Evidence-based teaching for academic librarians

The goal of the critically reflective teacher is to develop awareness of teaching from as many vantage points as possible. To this end, Brookfield proposes four lenses for teachers engaged in critical reflection: (1) the autobiographical (2) the students’ views (3) our colleagues’ views and (4) the theoretical and evidence-based literature.

In an age of evidence-based practice, a trend that cuts across disciplines and professions, librarians are asking some fundamental questions about their work as information professionals and their roles as educators within the academy….

  • Do I regularly get feedback about my classes or workshops from a master teacher?
  • Do I have a teaching mentor? Are we part of a community of practice of teachers?
  • What can I do to reflect back on my teaching? Should I conduct a self-assessment?
  • Do I reflect on what went right (or not)?
  • Do I ask ‘why X did not work so well?’ to identify what can be done differently?
  • Can I learn from previous workshops to improve on the next opportunity?
  • Should I better manage my teaching to avoid excuses for low attendance, interest or lack of success?
  • Finally, do you have a process to look back at your teaching over the past year – to identify areas for long-range remedial action?

Here are some examples of librarians ‘reflecting’ on their teaching.  One is ineffective and fails to see where the lack of learning success resides. Review and assess these reflections to see which one is probably more effective in improving one’s teaching:

 A health librarian reflects in two ways on a workshop with medical students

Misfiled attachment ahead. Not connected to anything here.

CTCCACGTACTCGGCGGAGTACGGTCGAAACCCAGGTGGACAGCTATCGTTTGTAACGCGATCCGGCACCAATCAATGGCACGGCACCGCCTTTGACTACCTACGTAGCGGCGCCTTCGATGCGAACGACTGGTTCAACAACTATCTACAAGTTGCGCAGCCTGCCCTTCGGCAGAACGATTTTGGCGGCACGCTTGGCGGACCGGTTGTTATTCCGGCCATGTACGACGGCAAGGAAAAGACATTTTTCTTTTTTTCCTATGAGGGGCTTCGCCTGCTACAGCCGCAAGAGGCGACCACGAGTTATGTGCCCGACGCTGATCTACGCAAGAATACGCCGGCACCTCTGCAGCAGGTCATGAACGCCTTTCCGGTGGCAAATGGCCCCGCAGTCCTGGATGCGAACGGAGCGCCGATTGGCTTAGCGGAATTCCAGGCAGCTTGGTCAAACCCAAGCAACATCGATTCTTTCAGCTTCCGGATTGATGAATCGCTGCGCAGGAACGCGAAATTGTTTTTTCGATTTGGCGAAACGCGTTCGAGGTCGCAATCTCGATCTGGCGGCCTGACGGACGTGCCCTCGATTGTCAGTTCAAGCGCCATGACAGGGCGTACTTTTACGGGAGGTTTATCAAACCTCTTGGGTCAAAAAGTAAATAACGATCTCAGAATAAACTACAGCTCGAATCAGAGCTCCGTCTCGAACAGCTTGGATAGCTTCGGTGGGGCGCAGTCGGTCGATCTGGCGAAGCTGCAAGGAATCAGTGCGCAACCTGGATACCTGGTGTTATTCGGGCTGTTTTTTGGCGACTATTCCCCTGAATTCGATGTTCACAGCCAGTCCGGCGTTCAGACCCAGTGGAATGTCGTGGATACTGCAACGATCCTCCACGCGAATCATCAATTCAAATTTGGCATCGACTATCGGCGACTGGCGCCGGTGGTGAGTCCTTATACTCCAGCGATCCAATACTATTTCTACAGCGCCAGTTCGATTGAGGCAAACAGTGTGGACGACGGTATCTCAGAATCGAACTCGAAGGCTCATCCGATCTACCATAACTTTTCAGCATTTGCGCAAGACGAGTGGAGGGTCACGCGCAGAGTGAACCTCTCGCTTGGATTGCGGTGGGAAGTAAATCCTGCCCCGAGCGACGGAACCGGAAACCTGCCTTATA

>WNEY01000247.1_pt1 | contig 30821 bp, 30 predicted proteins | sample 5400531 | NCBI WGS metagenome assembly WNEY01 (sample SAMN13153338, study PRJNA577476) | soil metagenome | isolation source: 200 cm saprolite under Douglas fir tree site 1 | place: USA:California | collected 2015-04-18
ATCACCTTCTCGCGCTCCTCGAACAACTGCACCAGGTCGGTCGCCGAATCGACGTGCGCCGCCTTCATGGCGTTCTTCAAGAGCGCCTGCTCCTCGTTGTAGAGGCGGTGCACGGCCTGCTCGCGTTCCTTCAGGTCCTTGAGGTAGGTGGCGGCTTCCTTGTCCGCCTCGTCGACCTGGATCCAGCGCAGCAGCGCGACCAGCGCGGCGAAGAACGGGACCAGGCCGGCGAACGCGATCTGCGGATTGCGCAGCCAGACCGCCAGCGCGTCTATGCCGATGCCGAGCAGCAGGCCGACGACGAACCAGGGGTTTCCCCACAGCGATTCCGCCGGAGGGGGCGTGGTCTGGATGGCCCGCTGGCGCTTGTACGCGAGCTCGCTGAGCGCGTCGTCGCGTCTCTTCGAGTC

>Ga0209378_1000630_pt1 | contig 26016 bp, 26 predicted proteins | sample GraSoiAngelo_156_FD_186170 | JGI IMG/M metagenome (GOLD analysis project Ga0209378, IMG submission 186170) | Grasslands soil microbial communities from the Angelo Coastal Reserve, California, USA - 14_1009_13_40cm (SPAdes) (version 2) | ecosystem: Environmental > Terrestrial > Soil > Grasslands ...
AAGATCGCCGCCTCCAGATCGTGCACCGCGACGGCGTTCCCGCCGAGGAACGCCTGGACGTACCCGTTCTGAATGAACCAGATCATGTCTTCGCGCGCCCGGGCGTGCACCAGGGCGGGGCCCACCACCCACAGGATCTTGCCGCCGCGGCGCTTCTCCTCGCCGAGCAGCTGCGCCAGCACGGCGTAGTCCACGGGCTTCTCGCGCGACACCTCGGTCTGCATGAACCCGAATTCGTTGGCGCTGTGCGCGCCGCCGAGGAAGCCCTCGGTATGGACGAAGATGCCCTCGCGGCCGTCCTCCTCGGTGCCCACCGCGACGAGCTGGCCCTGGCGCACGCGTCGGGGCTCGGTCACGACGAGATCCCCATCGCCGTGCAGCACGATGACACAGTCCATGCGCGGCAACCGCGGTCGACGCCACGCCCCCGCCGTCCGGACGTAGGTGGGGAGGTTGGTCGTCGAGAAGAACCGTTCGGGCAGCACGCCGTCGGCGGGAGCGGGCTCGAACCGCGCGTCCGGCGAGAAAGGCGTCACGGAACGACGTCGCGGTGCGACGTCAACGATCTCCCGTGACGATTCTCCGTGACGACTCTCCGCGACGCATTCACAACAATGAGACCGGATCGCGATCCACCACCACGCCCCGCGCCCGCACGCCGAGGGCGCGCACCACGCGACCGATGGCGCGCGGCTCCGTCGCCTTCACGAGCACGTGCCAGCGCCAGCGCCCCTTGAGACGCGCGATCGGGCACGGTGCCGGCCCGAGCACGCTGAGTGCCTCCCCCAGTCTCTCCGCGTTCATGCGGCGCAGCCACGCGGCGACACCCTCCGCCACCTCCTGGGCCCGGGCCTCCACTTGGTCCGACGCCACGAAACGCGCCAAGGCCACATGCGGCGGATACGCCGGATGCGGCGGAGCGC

Reflection 1:      “…the medical students really found that search activity difficult. I thought I’d explained it and since half the class got the concepts – clearly I was good. Group A however had a difficult time. I saw them chatting and they weren’t motivated to ‘get it’. They also seem not to remember anything I tell them; if they would only respect me and concentrate I could teach them.”

 Reflection 2:      “…some medical students found that search activity learnable but others not so much! Perhaps I could improve the introductory material?  The “bridging”? Perhaps I could break concepts down into easier to manage concepts. Could I get their attention by using an innovative teaching technique? I might use more questions and ask group A to comment in order to engage them. I could ask questions until they get it? I could leave them alone for a few minutes too.”


  • Biggs J. Teaching for quality learning in university. Milton Keynes: Open University Press, 2003.
  • Brettle A. Evaluating information skills training in health libraries: a systematic review. Health Info Libr J. 2007 Dec;24 Suppl 1:18-37.
  • Brookfield SD. Becoming a critically reflective teacher. San Francisco: Jossey-Bass; 1995.
  • Harker E. Evaluation of teaching and training sessions for maximum impact. Health Information & Libraries Journal. 2009;26(3):252-4.
  • Hillier Y. Reflective teaching in further and adult education. London: Continuum; 2002.
  • Partridge H, Hallam G. Educating the Millenial generation for evidence based information practice. Library Hi Tech 2006;24(3):400-419.
  • Schön D. The reflective practitioner. San Francisco: Jossey-Bass; 1983.
  • Schön D. Educating the reflective practitioner: towards a new design for teaching and learning in the professions. San Francisco: Jossey-Bass; 1987.

see also  Evidence-based teaching for librarians

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